Bernie Anderson
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the blog

Current musings, whatever they may be. 

Seinfeld Reruns or Brain Surgery?

Csikszentmihalyi's model for flow is helpful because it's both high science and research, and hammer and nails practical.

Here's a fun exercise. Time-track an entire day and drop every activity into one of the areas on the flow chart. It's revealing.

On Watching Seinfeld

Flow happens when skills and challenges align. But flow occurs during meaningless activities, as well as important ones.

My skill for watching Seinfeld reruns is equal to the challenge. But, how meaningful are Seinfeld reruns? (Okay, if Seinfeld reruns are being analyzed for comedic content, social themes, or story arch - that could be meaningful. But, you see the point.) Activities like watching television typically fall into the lower left quadrant, which Csikszentmihalyi labels "apathy".

The goal is to spend more time in the upper right. Flow. That is, meaningful work where skills and challenge levels aligns.

Anxious or Bored?

Again - do a quick time-track of your day in your head. What do you spend the majority of your time doing? If you don't know, try actually tracking your time. I find this to be a worthwhile exercise to do on occasion anyway. (And sombering in its revelations.)

Now take another internal poll. What was your state of mind during those activities? Were you in a place of anxiety or boredom? Knowing your own mindset while doing these tasks tells you where you need to focus to get into a place of flow.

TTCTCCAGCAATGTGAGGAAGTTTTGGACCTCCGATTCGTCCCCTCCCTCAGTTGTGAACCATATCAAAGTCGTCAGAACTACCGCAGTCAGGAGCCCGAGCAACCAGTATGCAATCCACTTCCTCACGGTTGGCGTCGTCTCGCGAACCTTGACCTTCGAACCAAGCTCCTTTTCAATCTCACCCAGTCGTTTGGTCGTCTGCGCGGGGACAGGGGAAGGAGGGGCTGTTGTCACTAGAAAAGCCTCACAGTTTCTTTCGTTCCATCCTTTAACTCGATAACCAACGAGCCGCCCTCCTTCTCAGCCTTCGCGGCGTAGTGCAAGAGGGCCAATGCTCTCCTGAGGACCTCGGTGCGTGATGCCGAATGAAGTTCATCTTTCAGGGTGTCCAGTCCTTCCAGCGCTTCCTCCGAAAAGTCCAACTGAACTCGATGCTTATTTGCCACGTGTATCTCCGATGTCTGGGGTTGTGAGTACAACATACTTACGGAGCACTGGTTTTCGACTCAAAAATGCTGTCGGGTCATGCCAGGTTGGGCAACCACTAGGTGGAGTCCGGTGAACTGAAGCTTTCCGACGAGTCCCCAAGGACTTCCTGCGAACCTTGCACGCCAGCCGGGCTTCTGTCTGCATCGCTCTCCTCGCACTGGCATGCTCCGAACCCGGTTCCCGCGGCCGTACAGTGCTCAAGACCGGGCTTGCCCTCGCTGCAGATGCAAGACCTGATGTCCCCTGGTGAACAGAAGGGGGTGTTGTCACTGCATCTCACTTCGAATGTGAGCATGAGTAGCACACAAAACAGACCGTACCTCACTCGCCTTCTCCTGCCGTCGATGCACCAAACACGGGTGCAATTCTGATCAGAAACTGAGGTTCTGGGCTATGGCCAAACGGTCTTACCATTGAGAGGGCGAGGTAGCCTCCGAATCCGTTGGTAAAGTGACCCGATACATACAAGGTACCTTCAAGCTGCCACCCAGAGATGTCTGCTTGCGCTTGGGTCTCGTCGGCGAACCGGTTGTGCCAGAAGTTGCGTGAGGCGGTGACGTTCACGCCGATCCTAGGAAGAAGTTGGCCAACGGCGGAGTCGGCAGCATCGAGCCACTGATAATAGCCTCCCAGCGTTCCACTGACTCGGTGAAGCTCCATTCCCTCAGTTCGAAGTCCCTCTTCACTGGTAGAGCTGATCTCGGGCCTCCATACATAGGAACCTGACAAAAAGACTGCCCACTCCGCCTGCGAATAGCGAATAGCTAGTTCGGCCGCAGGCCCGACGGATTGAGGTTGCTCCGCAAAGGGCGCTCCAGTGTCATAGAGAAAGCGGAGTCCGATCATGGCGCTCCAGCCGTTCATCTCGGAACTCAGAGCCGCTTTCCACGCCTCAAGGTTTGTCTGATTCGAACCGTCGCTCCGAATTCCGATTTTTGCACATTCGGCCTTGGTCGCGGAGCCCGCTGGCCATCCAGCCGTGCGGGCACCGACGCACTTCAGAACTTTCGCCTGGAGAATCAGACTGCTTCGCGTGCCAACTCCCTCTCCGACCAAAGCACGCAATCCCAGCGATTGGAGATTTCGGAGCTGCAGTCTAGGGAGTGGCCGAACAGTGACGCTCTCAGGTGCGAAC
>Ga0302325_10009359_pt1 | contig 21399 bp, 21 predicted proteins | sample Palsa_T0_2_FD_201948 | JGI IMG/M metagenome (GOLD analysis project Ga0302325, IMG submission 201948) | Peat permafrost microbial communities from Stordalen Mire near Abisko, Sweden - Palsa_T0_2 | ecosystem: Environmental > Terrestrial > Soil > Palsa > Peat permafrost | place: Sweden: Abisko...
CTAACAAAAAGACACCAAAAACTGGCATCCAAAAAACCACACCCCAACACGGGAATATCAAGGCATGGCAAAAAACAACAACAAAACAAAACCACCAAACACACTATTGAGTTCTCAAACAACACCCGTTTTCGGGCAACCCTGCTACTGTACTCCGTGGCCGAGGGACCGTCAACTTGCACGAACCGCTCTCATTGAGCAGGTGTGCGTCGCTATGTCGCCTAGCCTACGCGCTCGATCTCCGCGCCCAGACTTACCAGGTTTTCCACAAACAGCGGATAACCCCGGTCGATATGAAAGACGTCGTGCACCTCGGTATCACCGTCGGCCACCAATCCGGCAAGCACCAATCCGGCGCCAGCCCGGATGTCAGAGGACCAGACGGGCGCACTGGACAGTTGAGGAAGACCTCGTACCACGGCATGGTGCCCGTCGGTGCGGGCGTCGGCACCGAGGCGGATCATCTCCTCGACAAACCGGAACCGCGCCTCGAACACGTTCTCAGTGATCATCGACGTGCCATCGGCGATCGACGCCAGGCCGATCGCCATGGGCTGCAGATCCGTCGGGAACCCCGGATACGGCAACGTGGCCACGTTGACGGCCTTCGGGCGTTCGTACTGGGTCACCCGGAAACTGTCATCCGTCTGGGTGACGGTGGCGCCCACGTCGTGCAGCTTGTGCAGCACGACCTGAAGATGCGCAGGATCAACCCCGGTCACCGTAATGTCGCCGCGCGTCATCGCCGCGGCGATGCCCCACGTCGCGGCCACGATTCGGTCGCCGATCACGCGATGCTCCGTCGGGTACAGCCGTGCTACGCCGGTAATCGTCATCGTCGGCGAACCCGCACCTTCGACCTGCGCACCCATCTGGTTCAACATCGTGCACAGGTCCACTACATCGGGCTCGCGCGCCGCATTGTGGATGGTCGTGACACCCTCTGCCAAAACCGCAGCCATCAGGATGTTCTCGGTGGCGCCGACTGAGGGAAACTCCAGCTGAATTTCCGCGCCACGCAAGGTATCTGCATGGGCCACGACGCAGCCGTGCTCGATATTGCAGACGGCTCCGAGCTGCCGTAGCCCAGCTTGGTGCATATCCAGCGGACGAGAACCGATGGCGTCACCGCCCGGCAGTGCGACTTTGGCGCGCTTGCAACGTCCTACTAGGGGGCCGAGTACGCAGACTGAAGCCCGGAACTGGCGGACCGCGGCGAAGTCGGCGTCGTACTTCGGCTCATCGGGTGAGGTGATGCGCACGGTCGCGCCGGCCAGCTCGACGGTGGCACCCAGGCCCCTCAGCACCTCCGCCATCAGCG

If you spend a large part of your day browsing through social media and chatting with colleagues about the latest shenanigans in Washington, you may be bored. Your challenge level is low.

Ask yourself: Are you doing meaningful work? How can you move from where you are into something more challenging? Should you be thinking about a side hustle? Should you consider another career that will inspire and stretch? Boredom is not where we want to live our lives.

On the other hand, if your day was spent in anxiety and procrastination, you may need to up your skill level. If any of us were asked to do emergency brain surgery or to defuse a bomb, anxiety levels would skyrocket. Reality doesn't put the vast majority of us into those situations. But, how many are anxious about spreadsheets to the point they are either avoided or approached with fear and trepidation? Or, a simple Photoshop correction puts some on edge. These issues can be solved with a 3-hour Udemy course in Excel or a Lynda.com course on Photoshop.

Learning new skills (or sharpening skills} might involve something more - like a finishing a degree or learning a craft.

People skills, technical skills, emotional intelligence and self-awareness, communication ability, even executive skills - these are learnable activities that can make you better, and relieve anxiety.

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In the end, life is too short to spend our days comatose in front of the social media gods or in a bundle of nerves because of the lack of a learnable skill set.

Figure out your meaning.
Take on the challenge.
Learn the skills you need to get there.

In the simplest of terms, that's the way of flow.